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Warrior, Builder, Weaver...what are you?

At the third annual Organic Summit, held this week in Stevenson Washington, speaker Steve Stevenson, Senior Scientist Center for Integrated Agricultural Systems, University of Wisconsin, Madison, asked each person in the audience of organic thought leaders whether he or she was a warrior, builder or weaver. This he said reflected on the role they played in the organic and healthy food movement. Ultimately, he said these are activities we engage in not personality types and that for success we need to engage in all of these actions. See what he had to say below and decide for yourself whether you're a Warrior, Builder or Weaver. In case you're wondering, I'm a weaver.

"Warrior, builder, and weaver work are strategic activities aimed at creating social change. These activities are not mutually exclusive. A person or organization may do warrior work today, builder work tomorrow, and weaver work next month. Often these activities are intermingled and complementary, and necessarily so in order to achieve maximum impact. Warrior, builder, and weaver work includes intellectual work that provides the analyses and conceptual bases for each orientation.

Warrior Work (Resistance)

Warrior work contests and challenges the current system or resists attempts to subvert valuable achievements, institutions, or rules. Resistance to confined animal feeding operations (CAFOs) is an example of the first kind of warrior work, while resisting attempts to subvert the National Organic Rule is an example of the second. While warrior work focuses primarily on the political sector, its goal is to change both political and economic structures as well as the attitudes and beliefs of civil society. While the most visible warrior work employs such high profile tactics as public protests, boycotts, or court cases, other, more “in the trenches” forms of warrior work are equally important, e.g., lobbying and legislative work.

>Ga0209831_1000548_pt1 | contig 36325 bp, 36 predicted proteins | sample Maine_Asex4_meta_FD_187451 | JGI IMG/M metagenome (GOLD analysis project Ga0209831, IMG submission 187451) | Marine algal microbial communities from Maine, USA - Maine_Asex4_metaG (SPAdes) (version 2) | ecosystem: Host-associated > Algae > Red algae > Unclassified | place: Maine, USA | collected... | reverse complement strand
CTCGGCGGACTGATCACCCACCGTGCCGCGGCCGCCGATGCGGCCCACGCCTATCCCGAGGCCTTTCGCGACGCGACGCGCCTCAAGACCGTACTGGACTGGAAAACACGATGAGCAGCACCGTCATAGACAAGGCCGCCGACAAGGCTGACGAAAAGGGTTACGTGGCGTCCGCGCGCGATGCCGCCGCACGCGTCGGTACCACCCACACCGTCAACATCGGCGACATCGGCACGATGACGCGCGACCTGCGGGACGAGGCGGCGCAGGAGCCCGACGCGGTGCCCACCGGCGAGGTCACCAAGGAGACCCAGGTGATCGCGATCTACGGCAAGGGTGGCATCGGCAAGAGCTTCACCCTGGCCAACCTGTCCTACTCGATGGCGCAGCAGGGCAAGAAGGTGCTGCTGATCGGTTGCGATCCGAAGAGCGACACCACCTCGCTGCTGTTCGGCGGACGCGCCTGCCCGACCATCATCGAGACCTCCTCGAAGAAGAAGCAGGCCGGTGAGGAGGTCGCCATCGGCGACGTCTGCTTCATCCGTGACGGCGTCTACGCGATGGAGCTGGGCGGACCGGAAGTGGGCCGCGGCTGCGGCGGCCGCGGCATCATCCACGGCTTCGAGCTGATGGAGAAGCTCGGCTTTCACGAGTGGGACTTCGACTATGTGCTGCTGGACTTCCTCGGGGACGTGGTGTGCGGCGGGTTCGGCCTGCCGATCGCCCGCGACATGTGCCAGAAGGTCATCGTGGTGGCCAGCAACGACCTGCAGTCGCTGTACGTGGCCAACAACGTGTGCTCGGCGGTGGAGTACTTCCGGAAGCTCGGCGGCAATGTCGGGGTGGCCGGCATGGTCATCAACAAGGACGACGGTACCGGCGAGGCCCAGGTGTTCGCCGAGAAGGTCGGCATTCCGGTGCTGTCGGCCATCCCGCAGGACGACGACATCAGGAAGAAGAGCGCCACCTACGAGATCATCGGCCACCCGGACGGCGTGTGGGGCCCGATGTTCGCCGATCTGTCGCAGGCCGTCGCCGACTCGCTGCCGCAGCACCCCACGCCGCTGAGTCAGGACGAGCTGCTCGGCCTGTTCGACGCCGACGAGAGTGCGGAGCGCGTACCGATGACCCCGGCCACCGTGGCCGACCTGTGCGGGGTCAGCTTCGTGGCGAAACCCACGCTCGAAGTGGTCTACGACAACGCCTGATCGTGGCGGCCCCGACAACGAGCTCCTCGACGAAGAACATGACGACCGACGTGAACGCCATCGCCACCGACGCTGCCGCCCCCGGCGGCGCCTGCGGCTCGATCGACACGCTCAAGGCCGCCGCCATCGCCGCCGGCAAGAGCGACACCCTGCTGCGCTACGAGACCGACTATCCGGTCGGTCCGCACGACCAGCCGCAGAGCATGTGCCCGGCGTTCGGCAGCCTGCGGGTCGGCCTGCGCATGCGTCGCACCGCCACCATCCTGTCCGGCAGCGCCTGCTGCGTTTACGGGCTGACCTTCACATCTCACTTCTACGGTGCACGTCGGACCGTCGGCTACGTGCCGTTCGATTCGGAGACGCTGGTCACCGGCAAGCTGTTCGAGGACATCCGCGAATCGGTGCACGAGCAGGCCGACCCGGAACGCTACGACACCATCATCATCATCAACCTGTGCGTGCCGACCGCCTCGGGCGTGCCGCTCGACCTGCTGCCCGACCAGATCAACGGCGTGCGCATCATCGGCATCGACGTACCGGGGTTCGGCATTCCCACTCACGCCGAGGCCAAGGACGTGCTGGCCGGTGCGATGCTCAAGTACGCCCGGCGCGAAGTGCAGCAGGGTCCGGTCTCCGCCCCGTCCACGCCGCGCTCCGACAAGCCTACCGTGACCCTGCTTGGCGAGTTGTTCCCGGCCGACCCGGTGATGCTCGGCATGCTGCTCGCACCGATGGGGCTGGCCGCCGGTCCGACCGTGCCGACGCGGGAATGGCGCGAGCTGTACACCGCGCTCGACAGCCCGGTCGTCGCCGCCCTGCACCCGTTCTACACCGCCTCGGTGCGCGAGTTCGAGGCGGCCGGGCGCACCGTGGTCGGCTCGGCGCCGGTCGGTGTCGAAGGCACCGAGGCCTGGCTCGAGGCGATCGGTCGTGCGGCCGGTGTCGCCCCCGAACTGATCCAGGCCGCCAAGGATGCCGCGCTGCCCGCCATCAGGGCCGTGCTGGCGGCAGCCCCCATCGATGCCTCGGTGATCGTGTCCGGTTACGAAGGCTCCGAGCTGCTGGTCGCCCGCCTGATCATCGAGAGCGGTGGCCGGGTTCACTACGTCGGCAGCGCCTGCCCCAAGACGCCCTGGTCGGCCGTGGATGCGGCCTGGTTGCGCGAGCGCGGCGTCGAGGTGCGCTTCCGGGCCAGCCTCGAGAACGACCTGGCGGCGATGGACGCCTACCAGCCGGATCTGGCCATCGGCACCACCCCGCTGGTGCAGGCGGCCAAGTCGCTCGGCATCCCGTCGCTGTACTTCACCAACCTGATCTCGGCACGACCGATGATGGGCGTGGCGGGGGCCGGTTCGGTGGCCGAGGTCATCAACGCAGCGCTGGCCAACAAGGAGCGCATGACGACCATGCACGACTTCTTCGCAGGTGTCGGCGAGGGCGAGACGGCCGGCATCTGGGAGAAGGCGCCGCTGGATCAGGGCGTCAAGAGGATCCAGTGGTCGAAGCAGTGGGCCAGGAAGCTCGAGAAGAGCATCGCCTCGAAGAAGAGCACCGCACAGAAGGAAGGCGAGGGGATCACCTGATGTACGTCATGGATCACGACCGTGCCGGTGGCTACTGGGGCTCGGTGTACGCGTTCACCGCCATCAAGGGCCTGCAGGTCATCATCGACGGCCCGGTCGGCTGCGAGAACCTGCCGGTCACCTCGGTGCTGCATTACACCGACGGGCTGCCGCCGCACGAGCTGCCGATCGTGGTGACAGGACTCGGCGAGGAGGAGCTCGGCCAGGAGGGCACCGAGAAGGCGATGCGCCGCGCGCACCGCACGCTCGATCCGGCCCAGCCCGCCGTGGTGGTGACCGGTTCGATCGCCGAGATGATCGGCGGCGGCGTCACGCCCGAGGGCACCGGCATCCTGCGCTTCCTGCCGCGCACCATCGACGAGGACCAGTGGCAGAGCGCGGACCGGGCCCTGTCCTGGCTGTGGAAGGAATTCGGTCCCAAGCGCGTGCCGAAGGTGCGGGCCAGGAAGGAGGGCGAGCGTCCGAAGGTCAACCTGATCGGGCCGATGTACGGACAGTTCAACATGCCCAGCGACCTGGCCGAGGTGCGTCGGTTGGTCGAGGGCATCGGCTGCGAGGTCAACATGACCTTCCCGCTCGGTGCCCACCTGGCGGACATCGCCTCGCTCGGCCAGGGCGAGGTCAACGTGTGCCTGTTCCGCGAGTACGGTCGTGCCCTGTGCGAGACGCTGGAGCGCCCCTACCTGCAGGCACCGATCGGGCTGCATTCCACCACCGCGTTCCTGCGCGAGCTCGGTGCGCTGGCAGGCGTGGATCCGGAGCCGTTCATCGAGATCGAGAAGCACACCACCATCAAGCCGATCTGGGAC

Builder Work (Reconstruction)

Builder work seeks to create alternative approaches and models in the agri-food system. While examples exist in the political sector, such as legislation creating “green payment” farm policies, the majority of builder work in the modern agri-food system occurs in the economic sector through the creation of new food production and distribution enterprises and relationships. Being entrepreneurial rather than political, builder work tends to be less contentious than warrior work. Many people and organizations engaged in builder work do not see their efforts as conscious resistance to the dominant agri-food system. Nonetheless, builder work can be precarious. Starting and sustaining new agri-food businesses can be difficult for a host of reasons.

Weaver Work (Connection)

Weaver work focuses on creating linkages and connections that support change- promoting activities. It develops networks and coalitions among groups engaged in builder and warrior work. Weaver work is performed by a wide range of players, from community-based organizations and grass-roots coalitions, through professional associations, publications and conferences, to collaborations among food system academics and practitioners to explore new concepts and develop research and analysis. Of the three change activities, weaver work is the most explicitly oriented toward social movement building. It focuses largely, but not exclusively, on civil society through outreach and organizing activities.

Weaver work takes on several tactical orientations."

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